And if we did a new study that actually controlled for that condition, and we matched children of parents who were obsessed with child beauty pageants against the children of parents who were obsessed with their little boys being football stars, or against children of parents who were obsessed with their boys or girls being on stage or singing, what do you think we would find?

Would the children who were in child beauty pageants be unique, and somehow harmed specifically by child beauty pageants?

Or would we find that the real culprit isn’t child beauty pageants, but merely parents who obsess over their children competing and performing in things?

Because that opens up a whole new ball of worms… will the people who decry child beauty pageants as “child abuse” now turn their rage on school plays and Little League?

Somehow, I don’t see that happening.



If you are a liberal, then you should know better. Just because you find someone else’s cultural traditions “odd” or “icky” doesn’t automatically mean they are wrong or bad.

If you are a liberal, then it shouldn’t be enough for you to just say: “I don’t like this, therefore people who do like it are crazy.”

If you are a liberal, and your argument is that child beauty pageants harm children, then you should demand to see good, solid evidence that that child beauty pageants really do harm children before you snap to judgment.

And if this evidence is out there, and I’ve just missed it: send it to me, and I will make and update and a correction here. I am pro-science enough that I’m willing to be convinced by data, if the data are good data.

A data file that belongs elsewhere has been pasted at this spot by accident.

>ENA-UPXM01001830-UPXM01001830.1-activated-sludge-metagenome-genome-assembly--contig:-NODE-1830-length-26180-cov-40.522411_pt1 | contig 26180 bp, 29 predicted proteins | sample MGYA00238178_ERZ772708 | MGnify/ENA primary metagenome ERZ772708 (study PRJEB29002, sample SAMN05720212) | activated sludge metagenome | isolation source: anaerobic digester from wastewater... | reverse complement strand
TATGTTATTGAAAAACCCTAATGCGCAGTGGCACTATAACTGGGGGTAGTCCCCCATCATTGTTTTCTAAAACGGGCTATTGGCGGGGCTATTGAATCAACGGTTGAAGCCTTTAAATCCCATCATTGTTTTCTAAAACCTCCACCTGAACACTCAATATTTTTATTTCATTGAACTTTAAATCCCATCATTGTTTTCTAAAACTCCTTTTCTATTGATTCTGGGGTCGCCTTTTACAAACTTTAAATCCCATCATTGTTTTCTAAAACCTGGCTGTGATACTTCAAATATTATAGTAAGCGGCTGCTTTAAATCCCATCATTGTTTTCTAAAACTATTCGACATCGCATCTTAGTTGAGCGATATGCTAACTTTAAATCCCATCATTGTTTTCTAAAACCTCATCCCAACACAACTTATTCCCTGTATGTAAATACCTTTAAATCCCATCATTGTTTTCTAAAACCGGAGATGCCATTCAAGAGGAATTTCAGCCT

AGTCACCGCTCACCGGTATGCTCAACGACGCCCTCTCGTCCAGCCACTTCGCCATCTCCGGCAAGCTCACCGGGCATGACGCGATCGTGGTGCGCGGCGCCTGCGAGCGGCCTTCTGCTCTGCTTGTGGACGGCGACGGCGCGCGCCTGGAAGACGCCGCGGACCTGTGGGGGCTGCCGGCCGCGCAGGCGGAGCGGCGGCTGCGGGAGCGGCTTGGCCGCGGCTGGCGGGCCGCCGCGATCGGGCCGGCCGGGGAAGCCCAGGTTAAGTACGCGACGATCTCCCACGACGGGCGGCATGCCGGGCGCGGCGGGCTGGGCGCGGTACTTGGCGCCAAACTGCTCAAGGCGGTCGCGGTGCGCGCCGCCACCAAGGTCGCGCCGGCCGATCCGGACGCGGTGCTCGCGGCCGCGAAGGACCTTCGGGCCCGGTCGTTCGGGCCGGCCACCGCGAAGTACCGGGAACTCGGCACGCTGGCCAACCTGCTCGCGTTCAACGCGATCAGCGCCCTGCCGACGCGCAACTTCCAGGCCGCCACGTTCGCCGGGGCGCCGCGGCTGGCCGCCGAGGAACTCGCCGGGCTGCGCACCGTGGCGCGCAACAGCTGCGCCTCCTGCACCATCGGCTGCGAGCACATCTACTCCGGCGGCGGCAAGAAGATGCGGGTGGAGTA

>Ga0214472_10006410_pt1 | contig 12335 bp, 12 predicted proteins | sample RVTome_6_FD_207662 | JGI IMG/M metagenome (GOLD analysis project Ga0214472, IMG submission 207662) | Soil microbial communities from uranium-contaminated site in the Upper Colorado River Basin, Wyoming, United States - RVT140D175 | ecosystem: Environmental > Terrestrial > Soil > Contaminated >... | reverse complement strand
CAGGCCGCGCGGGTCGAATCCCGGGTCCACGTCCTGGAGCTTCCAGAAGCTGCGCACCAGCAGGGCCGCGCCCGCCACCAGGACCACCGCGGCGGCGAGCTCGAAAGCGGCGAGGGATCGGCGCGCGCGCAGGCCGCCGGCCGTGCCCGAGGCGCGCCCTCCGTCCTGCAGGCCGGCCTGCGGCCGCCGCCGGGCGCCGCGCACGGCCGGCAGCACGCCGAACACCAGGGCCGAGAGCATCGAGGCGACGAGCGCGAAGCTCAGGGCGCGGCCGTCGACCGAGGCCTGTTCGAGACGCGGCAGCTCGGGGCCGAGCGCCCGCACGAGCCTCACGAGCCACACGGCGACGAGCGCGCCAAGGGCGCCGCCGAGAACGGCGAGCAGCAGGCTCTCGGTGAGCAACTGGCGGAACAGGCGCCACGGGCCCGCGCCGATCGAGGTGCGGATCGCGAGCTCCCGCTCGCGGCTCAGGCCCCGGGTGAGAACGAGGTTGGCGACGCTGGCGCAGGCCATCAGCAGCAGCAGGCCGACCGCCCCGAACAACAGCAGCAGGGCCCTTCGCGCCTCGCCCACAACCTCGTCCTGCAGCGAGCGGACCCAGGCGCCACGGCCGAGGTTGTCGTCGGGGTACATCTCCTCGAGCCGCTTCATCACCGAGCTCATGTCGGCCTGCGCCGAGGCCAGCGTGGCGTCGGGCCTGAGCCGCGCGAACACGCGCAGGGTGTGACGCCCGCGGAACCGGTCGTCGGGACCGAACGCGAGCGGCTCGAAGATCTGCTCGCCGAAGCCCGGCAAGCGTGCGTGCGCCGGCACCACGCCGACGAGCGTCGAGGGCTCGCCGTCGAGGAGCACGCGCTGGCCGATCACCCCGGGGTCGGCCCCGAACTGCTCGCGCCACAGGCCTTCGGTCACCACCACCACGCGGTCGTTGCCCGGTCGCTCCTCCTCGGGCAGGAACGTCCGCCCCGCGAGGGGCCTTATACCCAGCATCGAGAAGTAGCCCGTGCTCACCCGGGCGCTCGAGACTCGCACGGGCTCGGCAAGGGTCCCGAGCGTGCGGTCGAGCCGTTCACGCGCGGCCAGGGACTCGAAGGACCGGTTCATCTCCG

That means, don’t send me this: “I feel we put too much emphasis on appearance already, therefore these people are bad parents.” That’s not a scientific argument.

Instead, send me some data that show that the amount of damage caused by children being forced to participate in these performances is statistically, reliably different from the amount of damage that is caused by forcing children to perform in a school play. Or on a sports team. Or in Boy Scouts. Or any other compulsory activity that we allow parents to force on their children every day.

Show me a study that controls for the level of obsessiveness of the parents, so that we can actually tell whether it is the specific activity of child beauty pageants that is causing the problem, or just parental pushing in general that is at issue here.

Show me the data.

Anything less than that is just spinning tales.